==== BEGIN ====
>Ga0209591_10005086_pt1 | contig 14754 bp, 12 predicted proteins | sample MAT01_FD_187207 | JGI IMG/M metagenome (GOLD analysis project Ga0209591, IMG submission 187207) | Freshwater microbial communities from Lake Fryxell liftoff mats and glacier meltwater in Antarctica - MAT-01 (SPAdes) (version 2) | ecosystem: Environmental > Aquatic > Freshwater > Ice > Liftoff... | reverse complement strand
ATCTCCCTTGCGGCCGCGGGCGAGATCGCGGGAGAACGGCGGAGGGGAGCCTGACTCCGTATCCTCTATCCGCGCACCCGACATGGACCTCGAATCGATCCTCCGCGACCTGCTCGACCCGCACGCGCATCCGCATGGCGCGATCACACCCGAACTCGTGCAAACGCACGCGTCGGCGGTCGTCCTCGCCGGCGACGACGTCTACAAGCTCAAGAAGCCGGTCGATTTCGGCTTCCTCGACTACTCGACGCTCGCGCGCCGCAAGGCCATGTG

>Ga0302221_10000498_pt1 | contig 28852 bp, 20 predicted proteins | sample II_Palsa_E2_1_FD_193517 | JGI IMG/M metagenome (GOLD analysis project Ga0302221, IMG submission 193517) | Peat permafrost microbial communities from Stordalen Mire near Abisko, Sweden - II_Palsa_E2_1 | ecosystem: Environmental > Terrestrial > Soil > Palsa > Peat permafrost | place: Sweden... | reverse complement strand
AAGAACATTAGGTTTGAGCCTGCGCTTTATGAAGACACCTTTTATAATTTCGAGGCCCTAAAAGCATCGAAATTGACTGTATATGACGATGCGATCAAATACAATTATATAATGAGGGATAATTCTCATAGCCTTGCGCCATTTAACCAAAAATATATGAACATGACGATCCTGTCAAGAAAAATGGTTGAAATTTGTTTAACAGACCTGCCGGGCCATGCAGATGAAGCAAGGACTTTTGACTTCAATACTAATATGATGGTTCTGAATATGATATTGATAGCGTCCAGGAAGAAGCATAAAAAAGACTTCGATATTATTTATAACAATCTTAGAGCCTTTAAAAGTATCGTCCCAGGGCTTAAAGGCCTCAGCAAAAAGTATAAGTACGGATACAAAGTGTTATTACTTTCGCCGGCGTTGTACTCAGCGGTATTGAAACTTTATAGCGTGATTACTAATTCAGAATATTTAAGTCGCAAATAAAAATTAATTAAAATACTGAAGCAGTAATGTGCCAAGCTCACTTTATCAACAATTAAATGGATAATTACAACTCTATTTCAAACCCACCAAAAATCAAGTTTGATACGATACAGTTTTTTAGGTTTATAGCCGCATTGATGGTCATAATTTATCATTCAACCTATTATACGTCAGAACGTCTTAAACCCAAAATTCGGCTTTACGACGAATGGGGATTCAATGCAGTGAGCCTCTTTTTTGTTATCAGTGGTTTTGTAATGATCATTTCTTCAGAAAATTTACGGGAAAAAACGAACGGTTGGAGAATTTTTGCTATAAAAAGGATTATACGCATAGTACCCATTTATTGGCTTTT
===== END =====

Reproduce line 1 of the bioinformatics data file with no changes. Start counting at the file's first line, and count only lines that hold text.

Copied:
>Ga0209591_10005086_pt1 | contig 14754 bp, 12 predicted proteins | sample MAT01_FD_187207 | JGI IMG/M metagenome (GOLD analysis project Ga0209591, IMG submission 187207) | Freshwater microbial communities from Lake Fryxell liftoff mats and glacier meltwater in Antarctica - MAT-01 (SPAdes) (version 2) | ecosystem: Environmental > Aquatic > Freshwater > Ice > Liftoff... | reverse complement strand